What would happen if we separated the artwork from the museographic context that surrounds it? Would it be possible to think of museography as a kind of aphasia, a loss of language? Would it be possible to break up the dramaturgy of the museum that guides us in how to move through its spaces, how to register the artistic experiences they offer us, and how to apprehend the sensations that emanate from them? If we assumed that this shift were possible, what other meanings might arise, allowing us to interpret the work in a different way, and also to reinvent the museum as an institution? If that were within the realm of possibility, could we respond directly to the will of the work, to its energy and desire, to its ‘poetic intention’? Martinican poet and philosopher Édouard Glissant states that the poem must never deny the “way of the world”: can the museum put the work of art and the ways in which it reflects the world at the centre of everything?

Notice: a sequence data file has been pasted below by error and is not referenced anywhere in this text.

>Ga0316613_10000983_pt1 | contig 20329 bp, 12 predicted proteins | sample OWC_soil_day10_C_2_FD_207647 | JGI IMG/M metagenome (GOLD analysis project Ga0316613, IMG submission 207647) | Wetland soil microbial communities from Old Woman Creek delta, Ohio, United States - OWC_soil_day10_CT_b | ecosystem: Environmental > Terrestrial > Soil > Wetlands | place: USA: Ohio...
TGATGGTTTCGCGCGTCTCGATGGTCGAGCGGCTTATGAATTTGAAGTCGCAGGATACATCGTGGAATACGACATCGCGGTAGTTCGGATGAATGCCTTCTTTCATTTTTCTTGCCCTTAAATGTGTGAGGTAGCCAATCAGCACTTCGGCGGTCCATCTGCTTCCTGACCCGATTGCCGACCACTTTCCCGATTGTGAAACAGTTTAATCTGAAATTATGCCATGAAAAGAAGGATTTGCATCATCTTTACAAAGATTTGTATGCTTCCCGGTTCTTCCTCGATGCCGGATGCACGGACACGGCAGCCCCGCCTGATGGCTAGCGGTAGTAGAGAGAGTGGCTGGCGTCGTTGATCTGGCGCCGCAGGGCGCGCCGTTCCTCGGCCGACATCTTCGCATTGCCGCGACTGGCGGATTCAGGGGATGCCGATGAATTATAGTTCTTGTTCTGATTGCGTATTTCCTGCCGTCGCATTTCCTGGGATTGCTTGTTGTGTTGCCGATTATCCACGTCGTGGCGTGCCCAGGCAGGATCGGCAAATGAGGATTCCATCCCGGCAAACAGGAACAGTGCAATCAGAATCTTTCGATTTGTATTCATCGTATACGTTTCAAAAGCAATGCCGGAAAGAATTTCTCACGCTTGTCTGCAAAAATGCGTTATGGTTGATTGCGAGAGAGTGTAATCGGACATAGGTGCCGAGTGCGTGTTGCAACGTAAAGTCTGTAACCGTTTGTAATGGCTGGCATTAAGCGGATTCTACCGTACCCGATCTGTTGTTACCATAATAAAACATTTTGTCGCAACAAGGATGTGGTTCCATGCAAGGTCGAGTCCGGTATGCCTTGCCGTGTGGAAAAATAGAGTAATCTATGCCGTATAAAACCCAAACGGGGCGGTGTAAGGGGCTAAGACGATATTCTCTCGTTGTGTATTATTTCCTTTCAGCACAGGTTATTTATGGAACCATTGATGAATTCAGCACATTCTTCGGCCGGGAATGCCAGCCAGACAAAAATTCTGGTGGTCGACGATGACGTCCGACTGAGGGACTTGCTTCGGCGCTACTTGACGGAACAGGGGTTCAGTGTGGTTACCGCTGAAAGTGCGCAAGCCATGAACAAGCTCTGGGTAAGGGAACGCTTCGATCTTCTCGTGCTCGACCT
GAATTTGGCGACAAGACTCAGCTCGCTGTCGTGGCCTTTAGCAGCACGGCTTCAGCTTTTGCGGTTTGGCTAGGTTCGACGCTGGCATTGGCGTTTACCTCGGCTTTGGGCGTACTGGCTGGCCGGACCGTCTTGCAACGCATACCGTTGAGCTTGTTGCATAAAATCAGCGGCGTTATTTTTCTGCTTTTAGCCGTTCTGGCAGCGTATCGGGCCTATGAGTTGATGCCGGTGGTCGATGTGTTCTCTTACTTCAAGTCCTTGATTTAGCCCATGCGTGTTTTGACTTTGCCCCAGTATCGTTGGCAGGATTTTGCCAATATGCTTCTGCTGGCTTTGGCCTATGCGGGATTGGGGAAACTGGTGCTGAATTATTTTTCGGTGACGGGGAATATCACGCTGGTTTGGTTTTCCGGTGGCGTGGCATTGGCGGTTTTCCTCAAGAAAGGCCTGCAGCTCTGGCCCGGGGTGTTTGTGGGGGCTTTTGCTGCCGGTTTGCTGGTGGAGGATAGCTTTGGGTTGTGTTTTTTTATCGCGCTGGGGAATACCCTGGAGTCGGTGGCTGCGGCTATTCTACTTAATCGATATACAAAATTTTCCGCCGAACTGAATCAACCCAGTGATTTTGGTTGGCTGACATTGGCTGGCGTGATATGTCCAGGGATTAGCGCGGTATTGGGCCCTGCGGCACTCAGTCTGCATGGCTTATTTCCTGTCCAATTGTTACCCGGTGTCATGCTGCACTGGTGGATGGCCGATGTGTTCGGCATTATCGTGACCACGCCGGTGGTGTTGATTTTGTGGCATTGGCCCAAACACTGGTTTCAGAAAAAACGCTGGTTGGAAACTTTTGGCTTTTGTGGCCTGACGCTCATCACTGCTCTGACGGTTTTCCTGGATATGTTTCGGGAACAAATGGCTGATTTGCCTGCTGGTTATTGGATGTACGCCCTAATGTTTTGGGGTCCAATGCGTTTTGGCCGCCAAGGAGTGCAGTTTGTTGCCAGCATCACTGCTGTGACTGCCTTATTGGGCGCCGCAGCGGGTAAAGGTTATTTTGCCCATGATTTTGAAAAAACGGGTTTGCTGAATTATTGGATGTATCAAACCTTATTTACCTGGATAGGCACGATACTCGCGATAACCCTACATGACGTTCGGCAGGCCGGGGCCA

Taking its title from Glissant’s book, Poetic Intention can be understood as an exercise in breaking free from the institutional framework, offering a space for reflection and critique in which ‘art’, both as concept and experience, is presented as a generative and emancipatory force. This new approach to the Collection features, in large part, works acquired in recent years, setting them in new relationships with the existing Collection, but it also includes works that are entering the Museum for the first time, making its history and context more permeable and open.
In this way, a new history is shaped: one that encompasses missing elements and focusses on alternative discourses, common spaces and possible scenarios, in order to question and redefine the relationships between artistic practices and their subjects.
This is the reading and family space for the exhibition MACBA Collection: Prelude. Poetic Intention. A place to ‘be’. A place to relax and share a moment with those around you. A place for children to play, but also for learning and unwinding. Here you can read and explore the publications about the works and the artists in the exhibition, exchange ideas with others, chill out or simply ‘be’.
Monday to Friday: 10:00 am to 7:00 pm.
Saturdays: 10:00 am to 7:30 pm..
Sundays: 10:00 am to 2:30 pm.
You can find it at the main floor of the Study Center. Free entry for general public.